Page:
an engineering marvel, but probably not such a good idea. Personally, I think the Space Shuttle was a costly one way trip to nowhere.
- Cheap access to space: throwaways are cheaper.
- Reliable access to space: throwaways are more reliable.
- Evolutionary approach: oh, so what's why we are going back to throwaways.
Seriously, I'm all for the Shuttle as the original concept went, but unfortunately the STS
was hampered by having to do 2 things at once. The whole thing started out as a space taxi for 5-7 people and no cargo. But the payload capacity kept being increased as the Roger Ramjets at NASA upped the requirement to "should replace everything and the kitchen sink". Result: Overweight. Solution (and this is where the insanity comes in): add two solid rockets, something that engineers on man rated craft have always previously shied away from for obvious reasons. While the SRBs are lit, there is NO way to escape in case of a malfunction. Hmmmmm, nice one. So your reliability is abysmal and it's unsafe. (For more info on the development of the Space Shuttle: http://www.astronautix.com/project/sts.htm
. I quote: In the final analysis the shuttle came up short in two areas. First, the shuttle orbiter ended up almost 20% over its specified weight - resulting in it being unable to boost the US Air Force’s payloads into polar orbits from Vandenberg. Lighter filament-would casing Solid Rocket Boosters were being developed for use in flights from Vandenberg, but even this did not seem enough. After the Challenger explosion the USAF was able to extricate itself from the Shuttle program. The Vandenberg launch complex, built at the cost of billions, was mothballed. The Air Force started a new costly development program to design the Titan 4 expendable rocket for its large military payloads. The second was that it failed, by most definitions, to reduce the cost of putting payloads into orbit. The shuttle program inherited from Apollo huge fixed costs - the Manned Spaceflight Center in Houston, the cadres of government and contractor workers at the Kennedy Space Center, and so on. The result was that there is a fixed base cost of around $ 2.8 billion per year, just to keep all those people and facilities in place, even if you don’t conduct any flights at all (as occurred after the shuttle disaster). The marginal cost of each flight added to this base is under $ 100 million per year. Seen this way the shuttle is almost competitive expendable boosters - but doesn’t come anywhere near the reductions NASA promised when development started. But if you divide the usual number of flights per year by the total costs, you come up with a figure of $ 245 million per year, significantly more than a Titan 4 or Proton launch with the same payload.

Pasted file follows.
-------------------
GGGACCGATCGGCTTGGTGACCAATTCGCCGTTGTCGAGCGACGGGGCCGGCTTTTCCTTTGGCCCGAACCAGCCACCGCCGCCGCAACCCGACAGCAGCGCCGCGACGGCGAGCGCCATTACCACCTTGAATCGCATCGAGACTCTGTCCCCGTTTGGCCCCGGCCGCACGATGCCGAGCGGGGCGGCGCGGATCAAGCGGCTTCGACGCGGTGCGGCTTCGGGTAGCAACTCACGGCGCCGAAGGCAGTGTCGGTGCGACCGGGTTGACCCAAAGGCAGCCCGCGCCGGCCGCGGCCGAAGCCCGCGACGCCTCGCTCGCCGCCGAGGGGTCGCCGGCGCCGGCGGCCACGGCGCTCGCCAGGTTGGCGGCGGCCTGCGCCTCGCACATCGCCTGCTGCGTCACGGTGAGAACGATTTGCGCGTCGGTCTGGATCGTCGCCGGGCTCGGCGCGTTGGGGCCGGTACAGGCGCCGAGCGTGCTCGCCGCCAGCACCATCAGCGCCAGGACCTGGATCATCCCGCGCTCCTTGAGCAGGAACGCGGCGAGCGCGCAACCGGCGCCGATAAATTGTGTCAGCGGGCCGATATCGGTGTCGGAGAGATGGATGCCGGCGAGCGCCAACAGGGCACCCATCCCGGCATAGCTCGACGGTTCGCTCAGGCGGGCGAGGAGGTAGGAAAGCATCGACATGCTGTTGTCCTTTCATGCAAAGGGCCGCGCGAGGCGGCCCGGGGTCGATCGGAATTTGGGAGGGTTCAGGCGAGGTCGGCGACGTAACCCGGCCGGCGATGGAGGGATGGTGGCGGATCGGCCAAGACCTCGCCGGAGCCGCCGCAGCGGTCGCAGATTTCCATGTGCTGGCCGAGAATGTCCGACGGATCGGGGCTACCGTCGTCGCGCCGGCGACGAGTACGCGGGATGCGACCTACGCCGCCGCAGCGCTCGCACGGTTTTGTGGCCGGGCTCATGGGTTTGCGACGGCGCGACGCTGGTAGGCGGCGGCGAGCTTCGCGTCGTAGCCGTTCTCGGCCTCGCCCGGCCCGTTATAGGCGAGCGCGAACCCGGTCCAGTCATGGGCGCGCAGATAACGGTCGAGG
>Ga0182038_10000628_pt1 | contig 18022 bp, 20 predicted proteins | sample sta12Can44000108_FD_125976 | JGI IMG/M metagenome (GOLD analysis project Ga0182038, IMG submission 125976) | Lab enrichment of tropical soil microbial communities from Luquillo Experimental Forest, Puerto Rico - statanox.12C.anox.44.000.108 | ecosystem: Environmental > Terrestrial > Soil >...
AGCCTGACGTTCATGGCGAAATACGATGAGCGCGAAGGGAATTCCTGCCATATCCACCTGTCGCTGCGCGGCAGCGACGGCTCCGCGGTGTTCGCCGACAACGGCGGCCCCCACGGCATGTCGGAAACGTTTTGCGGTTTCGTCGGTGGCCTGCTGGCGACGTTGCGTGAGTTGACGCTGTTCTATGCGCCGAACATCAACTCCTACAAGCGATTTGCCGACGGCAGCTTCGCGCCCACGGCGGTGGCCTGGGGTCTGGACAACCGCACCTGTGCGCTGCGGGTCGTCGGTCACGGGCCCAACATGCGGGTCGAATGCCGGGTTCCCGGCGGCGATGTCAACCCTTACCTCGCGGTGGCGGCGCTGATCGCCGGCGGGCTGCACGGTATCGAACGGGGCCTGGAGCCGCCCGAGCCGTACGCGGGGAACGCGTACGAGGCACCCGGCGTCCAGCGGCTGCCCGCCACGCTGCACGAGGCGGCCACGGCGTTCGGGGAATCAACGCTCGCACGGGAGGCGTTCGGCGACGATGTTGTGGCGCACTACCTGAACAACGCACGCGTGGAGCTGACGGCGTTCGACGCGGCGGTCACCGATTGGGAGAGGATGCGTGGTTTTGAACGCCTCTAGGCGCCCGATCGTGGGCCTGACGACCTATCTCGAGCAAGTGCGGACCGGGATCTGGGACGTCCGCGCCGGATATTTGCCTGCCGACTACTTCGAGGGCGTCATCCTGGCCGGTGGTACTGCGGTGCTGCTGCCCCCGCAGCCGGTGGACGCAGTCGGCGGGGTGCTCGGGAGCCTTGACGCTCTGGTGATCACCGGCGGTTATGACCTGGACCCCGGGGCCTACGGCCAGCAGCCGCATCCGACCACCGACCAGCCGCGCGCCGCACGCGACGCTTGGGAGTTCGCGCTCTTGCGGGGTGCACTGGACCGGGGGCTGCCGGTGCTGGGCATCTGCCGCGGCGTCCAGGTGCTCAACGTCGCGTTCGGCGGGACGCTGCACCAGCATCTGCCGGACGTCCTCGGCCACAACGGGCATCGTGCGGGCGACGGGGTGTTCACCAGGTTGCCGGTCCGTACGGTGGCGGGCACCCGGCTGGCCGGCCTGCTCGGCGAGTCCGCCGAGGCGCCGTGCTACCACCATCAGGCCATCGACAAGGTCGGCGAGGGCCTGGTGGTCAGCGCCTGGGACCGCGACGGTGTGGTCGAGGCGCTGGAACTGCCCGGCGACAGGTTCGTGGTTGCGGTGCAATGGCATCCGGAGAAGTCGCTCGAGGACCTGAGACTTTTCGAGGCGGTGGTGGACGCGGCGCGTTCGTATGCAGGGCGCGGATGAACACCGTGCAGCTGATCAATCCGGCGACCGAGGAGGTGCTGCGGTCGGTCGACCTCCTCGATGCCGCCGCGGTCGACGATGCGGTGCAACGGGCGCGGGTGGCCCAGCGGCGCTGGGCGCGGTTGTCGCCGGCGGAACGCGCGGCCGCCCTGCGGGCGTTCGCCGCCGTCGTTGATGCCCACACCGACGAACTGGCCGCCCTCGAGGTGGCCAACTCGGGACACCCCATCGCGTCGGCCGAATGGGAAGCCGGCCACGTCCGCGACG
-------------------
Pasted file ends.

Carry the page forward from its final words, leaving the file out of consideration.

Ironically, the Air Force and NASA had already developed a shuttle in the early 60's, known as Dynasoar. It would have been cheaper and more reliable, and would have flown almost 20 years before the shuttle. ***SIGH*** (For more info on Dynasoar: http://www.astronautix.com/craft/dynasoar.htm
After Challenger, NASA figured out that they couldn't replace everything with the shuttle. It was too expensive and too unreliable. So what came back: The throwaway. Which by now was cheap and worked like clockwork (see here for the Delta rocket record: http://www.boeing.com/defense-space/space/delta/record.htm
, not bad for a non manrated booster).
And now, after 20 years of iffy, very costly Shuttle ops that have made little improvement on Apollo, what does NASA want? A capsule that would maybe be reusable, but will be sent up on throwaways. Go figure.
Just my €0.02.
EDIT: My friend chatted me. He predicts it will be less than 10 replies before this thread turns into a "Why do you hate the US?" bashfest.
[Edited 2004-03-23 18:48:31]
[Edited 2004-03-23 18:53:50]
"There are no stupid questions, but there are a lot of inquisitive idiots." - John Ringo